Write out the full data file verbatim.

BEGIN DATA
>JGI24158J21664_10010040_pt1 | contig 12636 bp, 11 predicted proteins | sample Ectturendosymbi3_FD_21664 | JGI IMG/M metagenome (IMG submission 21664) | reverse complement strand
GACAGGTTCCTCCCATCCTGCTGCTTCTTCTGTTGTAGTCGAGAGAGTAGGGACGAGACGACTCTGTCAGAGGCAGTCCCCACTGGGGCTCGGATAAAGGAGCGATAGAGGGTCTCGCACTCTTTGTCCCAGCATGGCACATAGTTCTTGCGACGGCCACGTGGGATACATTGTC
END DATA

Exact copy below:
>JGI24158J21664_10010040_pt1 | contig 12636 bp, 11 predicted proteins | sample Ectturendosymbi3_FD_21664 | JGI IMG/M metagenome (IMG submission 21664) | reverse complement strand
GACAGGTTCCTCCCATCCTGCTGCTTCTTCTGTTGTAGTCGAGAGAGTAGGGACGAGACGACTCTGTCAGAGGCAGTCCCCACTGGGGCTCGGATAAAGGAGCGATAGAGGGTCTCGCACTCTTTGTCCCAGCATGGCACATAGTTCTTGCGACGGCCACGTGGGATACATTGTC